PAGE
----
Holiday Parties in Mexico are called Posadas (Poh-Sa-das). This is a tradition that started in colonial Mexico and has carried on since then. They were originally held in the nine days or “novena” before Christmas Eve symbolizing the nine months of the Virgin Mary’s pregnancy. However, starting December 1st for most Mexicans, it is posada season.
Most likely if you live in Mexico you would surely be invited to your company’s posada, your friends’ posadas, your family’s posada, your spouse’s family posada, your kid’s school posada…you get the point. Mexicans will find any excuse to throw a party, and Christmas time is no exception. But the real meaning of a “Posada” and what it actually represents, is something worth preserving.
“Posada” means “inn” or “shelter” and “pedir posada” means “to ask for lodging or shelter.” In a Posada, we remember how Mary and Joseph had to go from house to house asking for available lodging in Bethlehem for their son to be born. In a typical Posada, at some point, the guests divide into two groups. One group stays inside the house and the other outside. They are given candles and they start singing a two-part song in chorus that goes back and forth representing the dialog between Joseph and the various tenants that deny lodging to him and Mary until the last verse of the song where the tenant lets the expectant couple in. The group that was outside the house, cheerfully sings its way in and the “posada part” of the Posada is accomplished!
Another highlight of the night is the food. Since I am writing for a San Antonio crowd you may have already tried if not love, a lot of what is offered in a Posada. The main dish can vary. You may encounter tacos, tamales or even pozole (a soup with shredded meat and hominy). But most likely posadas will have hot chocolate, churros (fried batter in the form of a cylinder with sugar and cinnamon), cotton candy, buñuelos (fried batter in the form of a thin star with sugar and cinnamon), ponche (hot fruit drink with spices), atole (thicker corn-based hot drink), and esquites (corn in a cup). I would recommend eating all of the above first and then if you are still hungry, go for the main dish.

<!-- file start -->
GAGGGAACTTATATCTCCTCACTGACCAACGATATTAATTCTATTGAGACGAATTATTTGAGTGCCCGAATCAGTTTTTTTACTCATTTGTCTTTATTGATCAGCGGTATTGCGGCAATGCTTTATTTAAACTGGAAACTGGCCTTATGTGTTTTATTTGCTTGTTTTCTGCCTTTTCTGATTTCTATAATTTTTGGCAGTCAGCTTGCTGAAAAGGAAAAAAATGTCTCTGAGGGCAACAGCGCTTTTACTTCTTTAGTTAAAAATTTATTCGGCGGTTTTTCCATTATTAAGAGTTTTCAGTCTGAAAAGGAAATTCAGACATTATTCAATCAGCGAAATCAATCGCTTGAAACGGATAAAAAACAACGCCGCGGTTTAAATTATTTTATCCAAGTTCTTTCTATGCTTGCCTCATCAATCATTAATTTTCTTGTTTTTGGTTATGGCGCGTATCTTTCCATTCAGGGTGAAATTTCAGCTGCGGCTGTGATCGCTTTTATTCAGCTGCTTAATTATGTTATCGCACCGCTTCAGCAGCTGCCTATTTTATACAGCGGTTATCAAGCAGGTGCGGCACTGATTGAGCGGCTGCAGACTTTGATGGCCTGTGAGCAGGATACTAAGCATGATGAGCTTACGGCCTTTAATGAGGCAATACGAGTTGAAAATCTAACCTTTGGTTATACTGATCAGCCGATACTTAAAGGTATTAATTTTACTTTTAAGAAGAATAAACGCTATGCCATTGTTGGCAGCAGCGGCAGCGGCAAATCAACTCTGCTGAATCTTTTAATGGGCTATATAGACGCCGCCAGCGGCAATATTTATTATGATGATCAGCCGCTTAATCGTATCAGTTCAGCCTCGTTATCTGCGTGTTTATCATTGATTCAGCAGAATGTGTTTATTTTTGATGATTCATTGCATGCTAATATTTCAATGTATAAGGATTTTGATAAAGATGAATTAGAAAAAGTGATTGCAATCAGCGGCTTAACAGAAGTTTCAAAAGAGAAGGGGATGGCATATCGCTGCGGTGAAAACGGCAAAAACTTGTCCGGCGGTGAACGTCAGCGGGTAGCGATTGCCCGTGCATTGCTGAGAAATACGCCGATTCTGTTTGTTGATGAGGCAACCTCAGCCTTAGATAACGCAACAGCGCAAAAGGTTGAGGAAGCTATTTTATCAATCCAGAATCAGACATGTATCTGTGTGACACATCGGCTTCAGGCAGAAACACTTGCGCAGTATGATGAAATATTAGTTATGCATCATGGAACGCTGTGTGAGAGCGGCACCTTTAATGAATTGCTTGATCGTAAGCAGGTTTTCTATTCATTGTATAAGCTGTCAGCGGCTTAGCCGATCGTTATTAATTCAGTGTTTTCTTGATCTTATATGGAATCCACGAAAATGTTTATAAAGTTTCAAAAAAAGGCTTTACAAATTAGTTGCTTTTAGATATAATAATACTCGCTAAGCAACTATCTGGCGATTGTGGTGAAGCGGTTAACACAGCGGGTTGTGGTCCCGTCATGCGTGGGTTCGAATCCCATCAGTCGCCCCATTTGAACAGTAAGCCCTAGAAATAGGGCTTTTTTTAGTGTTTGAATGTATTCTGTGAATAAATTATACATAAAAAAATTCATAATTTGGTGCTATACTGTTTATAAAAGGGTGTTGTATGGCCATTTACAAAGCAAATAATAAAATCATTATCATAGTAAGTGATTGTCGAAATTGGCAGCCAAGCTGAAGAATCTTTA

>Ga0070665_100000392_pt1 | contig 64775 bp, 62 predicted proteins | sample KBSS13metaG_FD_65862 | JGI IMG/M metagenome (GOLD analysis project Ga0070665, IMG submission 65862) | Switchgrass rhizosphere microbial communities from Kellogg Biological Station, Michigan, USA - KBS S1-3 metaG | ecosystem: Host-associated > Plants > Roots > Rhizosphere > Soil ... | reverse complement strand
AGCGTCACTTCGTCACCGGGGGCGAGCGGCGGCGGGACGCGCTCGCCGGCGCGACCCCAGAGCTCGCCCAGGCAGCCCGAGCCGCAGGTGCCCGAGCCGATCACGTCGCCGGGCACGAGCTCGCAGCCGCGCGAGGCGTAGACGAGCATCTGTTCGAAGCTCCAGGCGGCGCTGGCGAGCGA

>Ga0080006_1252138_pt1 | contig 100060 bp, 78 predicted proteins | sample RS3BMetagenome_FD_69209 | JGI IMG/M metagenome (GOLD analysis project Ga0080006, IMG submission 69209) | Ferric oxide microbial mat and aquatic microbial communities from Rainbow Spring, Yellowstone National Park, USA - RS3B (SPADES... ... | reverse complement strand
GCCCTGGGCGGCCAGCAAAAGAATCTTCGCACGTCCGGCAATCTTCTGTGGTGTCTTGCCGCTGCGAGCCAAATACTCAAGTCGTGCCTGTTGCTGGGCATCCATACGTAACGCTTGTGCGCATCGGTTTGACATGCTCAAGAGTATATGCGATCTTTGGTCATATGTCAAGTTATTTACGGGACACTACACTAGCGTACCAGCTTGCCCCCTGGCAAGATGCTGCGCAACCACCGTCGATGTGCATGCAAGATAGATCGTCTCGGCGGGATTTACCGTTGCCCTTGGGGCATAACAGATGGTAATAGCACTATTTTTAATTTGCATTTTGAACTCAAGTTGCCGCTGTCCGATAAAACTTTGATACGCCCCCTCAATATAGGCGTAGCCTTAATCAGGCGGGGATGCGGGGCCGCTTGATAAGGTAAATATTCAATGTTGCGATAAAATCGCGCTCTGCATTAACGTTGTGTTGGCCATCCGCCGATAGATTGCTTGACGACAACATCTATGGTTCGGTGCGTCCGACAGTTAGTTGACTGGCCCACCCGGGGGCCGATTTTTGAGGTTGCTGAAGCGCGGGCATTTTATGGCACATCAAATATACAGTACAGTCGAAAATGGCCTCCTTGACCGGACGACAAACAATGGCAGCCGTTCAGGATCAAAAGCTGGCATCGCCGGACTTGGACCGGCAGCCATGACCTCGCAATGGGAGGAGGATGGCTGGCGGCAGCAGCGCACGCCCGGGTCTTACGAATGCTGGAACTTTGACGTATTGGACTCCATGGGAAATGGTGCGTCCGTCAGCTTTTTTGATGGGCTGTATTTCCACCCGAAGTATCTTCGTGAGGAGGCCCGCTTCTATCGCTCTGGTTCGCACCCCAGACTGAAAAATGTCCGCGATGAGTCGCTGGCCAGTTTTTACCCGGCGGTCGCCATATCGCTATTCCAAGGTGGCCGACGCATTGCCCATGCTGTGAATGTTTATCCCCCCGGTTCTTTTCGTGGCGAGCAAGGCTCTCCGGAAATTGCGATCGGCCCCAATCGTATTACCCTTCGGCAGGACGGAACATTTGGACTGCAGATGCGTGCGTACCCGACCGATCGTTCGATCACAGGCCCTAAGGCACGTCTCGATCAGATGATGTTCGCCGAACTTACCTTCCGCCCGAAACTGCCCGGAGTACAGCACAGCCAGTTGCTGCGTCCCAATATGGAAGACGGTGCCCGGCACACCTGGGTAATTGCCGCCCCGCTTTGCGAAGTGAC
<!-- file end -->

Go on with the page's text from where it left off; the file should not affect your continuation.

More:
If it’s a posada where there are kids, at some point there will be a “pastorela” which is a representation of the Nativity scene. Depending on the hostess’ organizational skills and the willingness of the little ones to participate, this part can run smoothly like a Broadway play or choppy and full of mistakes and laughs. It’s usually the latter.
Piñatas will make an entrance and flare lights (luces de bengala) will appear when it’s dark. I remember my parents carrying my siblings and I half asleep to the car, way past our bedtime when the posada was over. It was surely a busy season for my parents, but as a kid your mind only captures the exciting moments, and that’s what makes it more magical.
Posadas in my life evolved from pastorelas and villancicos (carol singing) to parties with friends that used the excuse of a posada to get together. I used to complain that I had so many holiday events and no time to relax and now I look at my blank calendar with nostalgia and I wish I had many posadas scheduled in the coming season.
I am grateful I live in a city that embraces and celebrates many of our Mexican traditions. Churches around San Antonio have Christmas celebrations that resemble the big “kermesses” or festivals that I used to go to in Guadalajara. But this year holiday celebrations will be somewhat different.
If I want my kids to experience singing “the posada song” and participate in a pastorela then it will fall on me to host a house posada. The celebration may be more intimate and small but the meaning and the tradition will all be there.
I guess I realized that even with a pandemic going on, the magic of this season is still there, but it is up to us to make it happen. It doesn’t matter what type of celebration your family celebrates, or what culture, because all cultures have something beautiful to be preserved. Now more than ever the holiday season gives us an opportunity to filter what’s important and what’s worth celebrating.
Posadas were something that I had without thinking about it. Someone else was responsible for making them happen and I just enjoyed them.
Now I have to think if I want to bring them back into my life, into my children’s lives.
That mom that handed out the sheets of paper with the posada lyrics, is now me.
That dad that carried out the piñata and organized the little kids, is now my husband.
The hands that made the hot chocolate are now my hands.
And the arms that once carried me half asleep when the posada was over, are now my arms.